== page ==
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PAPERWORK: If you’re looking for a little peace, then start here

Peace be with you.”

“And also with you.”

I’m not Catholic but I’ve been in the pew for this moment. When strangers turn to strangers and reach out with hands and words of comfort.

And smiles. The smiles always cemented the bond, the truth of the simple gesture.

It seemed easier with family and friends but more important with strangers.

The moment would pass, but the words would linger. The word … peace.

Such a simple word that has floated in my life for years, like a bubble shaped by sunshine, full of rainbows and natural beauty … and so fragile.

You want to protect it. Call others to see it. So calm. So gentle. So vulnerable.

I clutched the word like a holy grail. It was all about hope.

I was young. I was scared. It was the ’60s.

Assassinations. Vietnam. Protesters vs. police or national guard.

The word peace became a shout, a chant … a scream for help.

It’s the word I would put on any door that opens to a room full of hopes.

Peace is a word we toss around, a lot like the word love. They bond well. Hard to discuss one without the other.

They represent a feeling that’s universal. Global. And kind of mystical.

I don’t mean to say peace and love are not real, but they do float a bit higher than human understanding. Like that bubble.

I guess I clung to the word peace because of war. I foolishly thought both cannot exist in the same forum. They are opposites.

Of course, civilization learned long ago to use peace to defend wars.

The atom bomb brought peace. We have missiles called Peacemakers and historically the “peacemaker” was the moniker given the sidearm in a holster.

In other words, to make peace, you need to shoot something. Or more likely, someone else. The enemy.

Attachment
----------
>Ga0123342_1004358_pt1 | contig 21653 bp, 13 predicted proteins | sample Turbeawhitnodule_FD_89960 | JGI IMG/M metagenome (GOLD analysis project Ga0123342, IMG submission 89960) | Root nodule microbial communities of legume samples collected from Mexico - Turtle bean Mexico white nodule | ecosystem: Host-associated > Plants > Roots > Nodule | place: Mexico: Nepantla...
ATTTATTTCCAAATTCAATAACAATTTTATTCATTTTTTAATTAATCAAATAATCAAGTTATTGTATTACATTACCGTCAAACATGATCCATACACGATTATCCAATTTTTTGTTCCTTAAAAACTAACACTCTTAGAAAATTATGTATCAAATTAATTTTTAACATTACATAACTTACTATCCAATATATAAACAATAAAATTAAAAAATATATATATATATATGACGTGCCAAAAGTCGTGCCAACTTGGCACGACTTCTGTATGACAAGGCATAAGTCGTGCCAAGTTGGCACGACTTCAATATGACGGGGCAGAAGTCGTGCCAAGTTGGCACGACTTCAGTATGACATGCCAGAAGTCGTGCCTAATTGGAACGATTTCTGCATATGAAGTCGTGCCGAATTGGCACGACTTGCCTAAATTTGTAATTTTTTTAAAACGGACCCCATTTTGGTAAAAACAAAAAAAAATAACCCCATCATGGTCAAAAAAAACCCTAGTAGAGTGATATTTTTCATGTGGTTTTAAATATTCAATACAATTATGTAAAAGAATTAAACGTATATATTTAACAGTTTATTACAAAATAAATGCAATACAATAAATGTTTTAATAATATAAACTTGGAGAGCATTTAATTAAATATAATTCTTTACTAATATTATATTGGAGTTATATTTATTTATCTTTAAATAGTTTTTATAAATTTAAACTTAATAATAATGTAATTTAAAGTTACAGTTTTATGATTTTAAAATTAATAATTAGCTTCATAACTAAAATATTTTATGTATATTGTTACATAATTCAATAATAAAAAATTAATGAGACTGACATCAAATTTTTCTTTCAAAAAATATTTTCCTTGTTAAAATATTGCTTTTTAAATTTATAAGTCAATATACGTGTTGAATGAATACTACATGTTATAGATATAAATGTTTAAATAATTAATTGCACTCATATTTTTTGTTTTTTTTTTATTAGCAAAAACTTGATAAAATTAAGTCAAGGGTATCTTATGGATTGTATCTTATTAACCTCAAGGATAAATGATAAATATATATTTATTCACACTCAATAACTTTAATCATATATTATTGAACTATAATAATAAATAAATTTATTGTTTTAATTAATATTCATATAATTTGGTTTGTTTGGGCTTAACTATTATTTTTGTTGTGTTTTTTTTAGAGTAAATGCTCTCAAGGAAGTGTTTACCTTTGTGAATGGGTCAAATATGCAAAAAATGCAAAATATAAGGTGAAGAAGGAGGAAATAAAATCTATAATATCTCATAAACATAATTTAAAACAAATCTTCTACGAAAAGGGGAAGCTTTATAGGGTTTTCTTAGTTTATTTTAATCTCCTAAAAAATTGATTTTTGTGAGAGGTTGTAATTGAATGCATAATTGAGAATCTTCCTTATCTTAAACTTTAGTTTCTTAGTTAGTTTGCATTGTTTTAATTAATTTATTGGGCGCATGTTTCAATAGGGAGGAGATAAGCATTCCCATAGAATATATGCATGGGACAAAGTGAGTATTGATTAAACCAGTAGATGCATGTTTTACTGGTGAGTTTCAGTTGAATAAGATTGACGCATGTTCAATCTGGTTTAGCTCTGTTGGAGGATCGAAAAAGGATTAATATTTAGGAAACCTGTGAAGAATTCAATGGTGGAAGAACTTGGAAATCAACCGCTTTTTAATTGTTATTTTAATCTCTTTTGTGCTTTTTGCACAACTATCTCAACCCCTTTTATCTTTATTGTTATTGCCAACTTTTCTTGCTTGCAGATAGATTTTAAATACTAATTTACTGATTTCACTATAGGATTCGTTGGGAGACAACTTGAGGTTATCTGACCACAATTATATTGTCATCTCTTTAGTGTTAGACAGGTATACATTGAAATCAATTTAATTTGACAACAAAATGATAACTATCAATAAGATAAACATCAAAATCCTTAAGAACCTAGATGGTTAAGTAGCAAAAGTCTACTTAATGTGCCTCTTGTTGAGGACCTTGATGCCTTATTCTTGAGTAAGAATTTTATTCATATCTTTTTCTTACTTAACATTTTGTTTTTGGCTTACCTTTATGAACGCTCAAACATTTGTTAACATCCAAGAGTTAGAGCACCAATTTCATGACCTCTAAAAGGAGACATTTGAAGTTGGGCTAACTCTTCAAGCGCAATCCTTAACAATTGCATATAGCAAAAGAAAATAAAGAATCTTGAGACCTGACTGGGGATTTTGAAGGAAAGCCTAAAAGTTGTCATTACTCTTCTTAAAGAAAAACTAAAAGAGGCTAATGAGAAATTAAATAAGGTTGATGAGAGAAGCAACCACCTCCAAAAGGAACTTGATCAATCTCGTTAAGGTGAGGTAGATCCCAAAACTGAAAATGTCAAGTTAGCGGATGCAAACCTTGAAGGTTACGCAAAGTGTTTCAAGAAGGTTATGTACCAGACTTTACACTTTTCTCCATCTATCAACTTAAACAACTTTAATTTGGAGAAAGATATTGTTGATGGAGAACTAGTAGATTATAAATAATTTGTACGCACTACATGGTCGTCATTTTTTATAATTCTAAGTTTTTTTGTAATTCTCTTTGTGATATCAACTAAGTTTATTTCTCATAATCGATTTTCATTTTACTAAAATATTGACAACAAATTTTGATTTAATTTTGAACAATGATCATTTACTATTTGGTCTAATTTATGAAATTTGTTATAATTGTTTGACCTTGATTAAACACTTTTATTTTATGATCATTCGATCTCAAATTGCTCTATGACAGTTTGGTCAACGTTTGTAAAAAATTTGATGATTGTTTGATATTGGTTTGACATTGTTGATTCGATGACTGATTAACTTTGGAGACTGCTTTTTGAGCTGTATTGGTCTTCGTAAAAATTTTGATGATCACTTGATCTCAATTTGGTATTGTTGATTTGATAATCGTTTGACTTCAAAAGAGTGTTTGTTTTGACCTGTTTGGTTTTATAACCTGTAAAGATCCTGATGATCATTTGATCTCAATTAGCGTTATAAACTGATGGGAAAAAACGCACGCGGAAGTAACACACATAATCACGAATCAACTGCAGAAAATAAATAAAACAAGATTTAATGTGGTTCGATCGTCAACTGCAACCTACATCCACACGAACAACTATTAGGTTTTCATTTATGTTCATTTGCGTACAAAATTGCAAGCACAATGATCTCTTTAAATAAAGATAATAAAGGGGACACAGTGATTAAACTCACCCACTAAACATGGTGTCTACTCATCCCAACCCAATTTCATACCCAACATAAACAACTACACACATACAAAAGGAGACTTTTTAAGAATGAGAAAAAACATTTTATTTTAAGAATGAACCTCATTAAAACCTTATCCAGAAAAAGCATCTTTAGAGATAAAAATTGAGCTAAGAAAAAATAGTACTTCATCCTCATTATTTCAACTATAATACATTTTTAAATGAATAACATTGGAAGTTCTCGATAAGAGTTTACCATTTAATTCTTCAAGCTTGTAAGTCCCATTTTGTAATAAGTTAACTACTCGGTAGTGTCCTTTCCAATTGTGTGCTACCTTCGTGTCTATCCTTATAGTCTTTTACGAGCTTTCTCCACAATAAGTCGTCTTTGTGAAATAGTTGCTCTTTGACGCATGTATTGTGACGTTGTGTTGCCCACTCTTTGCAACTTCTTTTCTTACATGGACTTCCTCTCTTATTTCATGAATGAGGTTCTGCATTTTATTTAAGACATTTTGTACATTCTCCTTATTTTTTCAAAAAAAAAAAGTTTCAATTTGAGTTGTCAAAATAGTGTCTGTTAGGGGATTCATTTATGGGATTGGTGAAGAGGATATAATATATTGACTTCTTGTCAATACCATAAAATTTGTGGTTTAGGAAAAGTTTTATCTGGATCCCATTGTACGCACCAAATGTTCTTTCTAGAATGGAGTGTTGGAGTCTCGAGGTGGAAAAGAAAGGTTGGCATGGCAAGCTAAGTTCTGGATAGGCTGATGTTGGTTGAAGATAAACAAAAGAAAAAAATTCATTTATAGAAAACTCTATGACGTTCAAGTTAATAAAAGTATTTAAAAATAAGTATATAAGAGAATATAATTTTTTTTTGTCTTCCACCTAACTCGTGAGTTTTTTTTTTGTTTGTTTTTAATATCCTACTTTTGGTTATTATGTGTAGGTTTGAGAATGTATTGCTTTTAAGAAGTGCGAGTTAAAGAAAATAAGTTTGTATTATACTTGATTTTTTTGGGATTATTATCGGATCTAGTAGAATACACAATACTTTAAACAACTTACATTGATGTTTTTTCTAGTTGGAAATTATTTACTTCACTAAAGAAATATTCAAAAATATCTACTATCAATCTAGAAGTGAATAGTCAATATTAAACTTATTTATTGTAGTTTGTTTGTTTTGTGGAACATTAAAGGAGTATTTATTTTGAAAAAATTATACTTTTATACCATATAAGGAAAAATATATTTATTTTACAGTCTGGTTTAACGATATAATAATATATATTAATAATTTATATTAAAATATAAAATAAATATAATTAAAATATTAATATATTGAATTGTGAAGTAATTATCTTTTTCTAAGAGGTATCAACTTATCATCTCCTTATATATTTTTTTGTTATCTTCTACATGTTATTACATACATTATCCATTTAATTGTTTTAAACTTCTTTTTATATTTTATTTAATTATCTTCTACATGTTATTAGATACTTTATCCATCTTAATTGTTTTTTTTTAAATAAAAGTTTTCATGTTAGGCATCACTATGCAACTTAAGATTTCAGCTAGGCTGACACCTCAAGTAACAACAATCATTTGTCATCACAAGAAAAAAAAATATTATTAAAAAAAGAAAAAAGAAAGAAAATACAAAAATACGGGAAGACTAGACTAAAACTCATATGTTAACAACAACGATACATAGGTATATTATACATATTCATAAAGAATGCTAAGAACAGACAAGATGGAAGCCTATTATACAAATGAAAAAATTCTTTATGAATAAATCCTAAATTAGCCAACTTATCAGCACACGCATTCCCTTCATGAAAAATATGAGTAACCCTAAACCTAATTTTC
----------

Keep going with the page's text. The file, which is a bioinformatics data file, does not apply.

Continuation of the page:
Like I said, peace is a universal goal. So, of course, the enemy must shoot back. You know, to protect their peace.

The ultimate peacemakers, I guess, would be nuclear weapons.

But let’s pause for a moment. Let’s take a closer look at the word we’ve turned into a weapon.

The definition covers a lot of ground. Freedom from disturbances or war. Law and order.

But also tranquility, mental calm and serenity … like peace of mind.

Calm, restful, silence, safe … peace and quiet.

Free from anxiety or distress.

Some would say you are at peace after you died. And, to be honest, perhaps that is the only place you can find it — beyond this world.

Peace is a wish. A constant wish. We love to put the word into song and poster and poem. We preach peace.

The slogans and quotes are endless. Because hope is endless.

“Blessed are the peacemakers.”

Mahatma Gandhi said a lot about peace: “An eye for an eye will only make the whole world blind.” And … “Whenever you are confronted with an opponent. Conquer him with love.” … “The day the power of love overrules the love of power, the world will know peace.”

“Peace begins with a smile.” — Mother Teresa.

“When the power of love overcomes the love of power, the world will know peace.” — Jimi Hendrix.

“Peace cannot be kept by force; it can only be achieved by understanding.” — Albert Einstein.

“Dad, how do soldiers killing each other solve the world’s problems?” — Bill Watterson, Calvin and Hobbes.

“And when great souls die, after a period peace blooms, slowly and always irregularly. Spaces fill with a kind of soothing electric vibration. Our senses, restored, never to be the same, whisper to us. They existed. They existed. We can be. Be and be better. For they existed.”— from Maya Angelou’s “When Great Trees Fall.”

And of course, John Lennon:

“You may say I’m a dreamer, but I’m not the only one. I hope someday you’ll join us. And the world will live as one.”

“If everyone demanded peace instead of another television set, then there’d be peace.”

“If someone thinks that peace and love are just a cliche that must have been left behind in the ‘60s, that’s a problem. Peace and love are eternal.”

And this … “Give peace a chance.”

To believe in world peace is naive. Probably foolish.I see that.

But it’s a wonderful thing to imagine. (Thank you again, John Lennon.)

Like anything important to the world, it all starts with us, you and I. Treasure the word. Stop abusing the word.

Perhaps the most relevant definition comes with the simplest of wishes. Because that’s what peace is. A wish. A hope. Personal.

And don’t all of us make the same wish … for just a moment’s peace. For ourselves. For others. Even knowing it will not and cannot last forever.

Which is why it’s so important. Especially the next time someone extends a hand and says, “Peace be with you.”

Don’t hesitate. Reach back and say, “Also with you.”

And smile. Smile because you mean it.

Smile like the world is full of peace.

LONNY CAIN, of Ottawa, is the retired managing editor of The Times. Please email thoughts, comments or ideas to or mail care of The Times, 110 W. Jefferson St., Ottawa, IL 61350.

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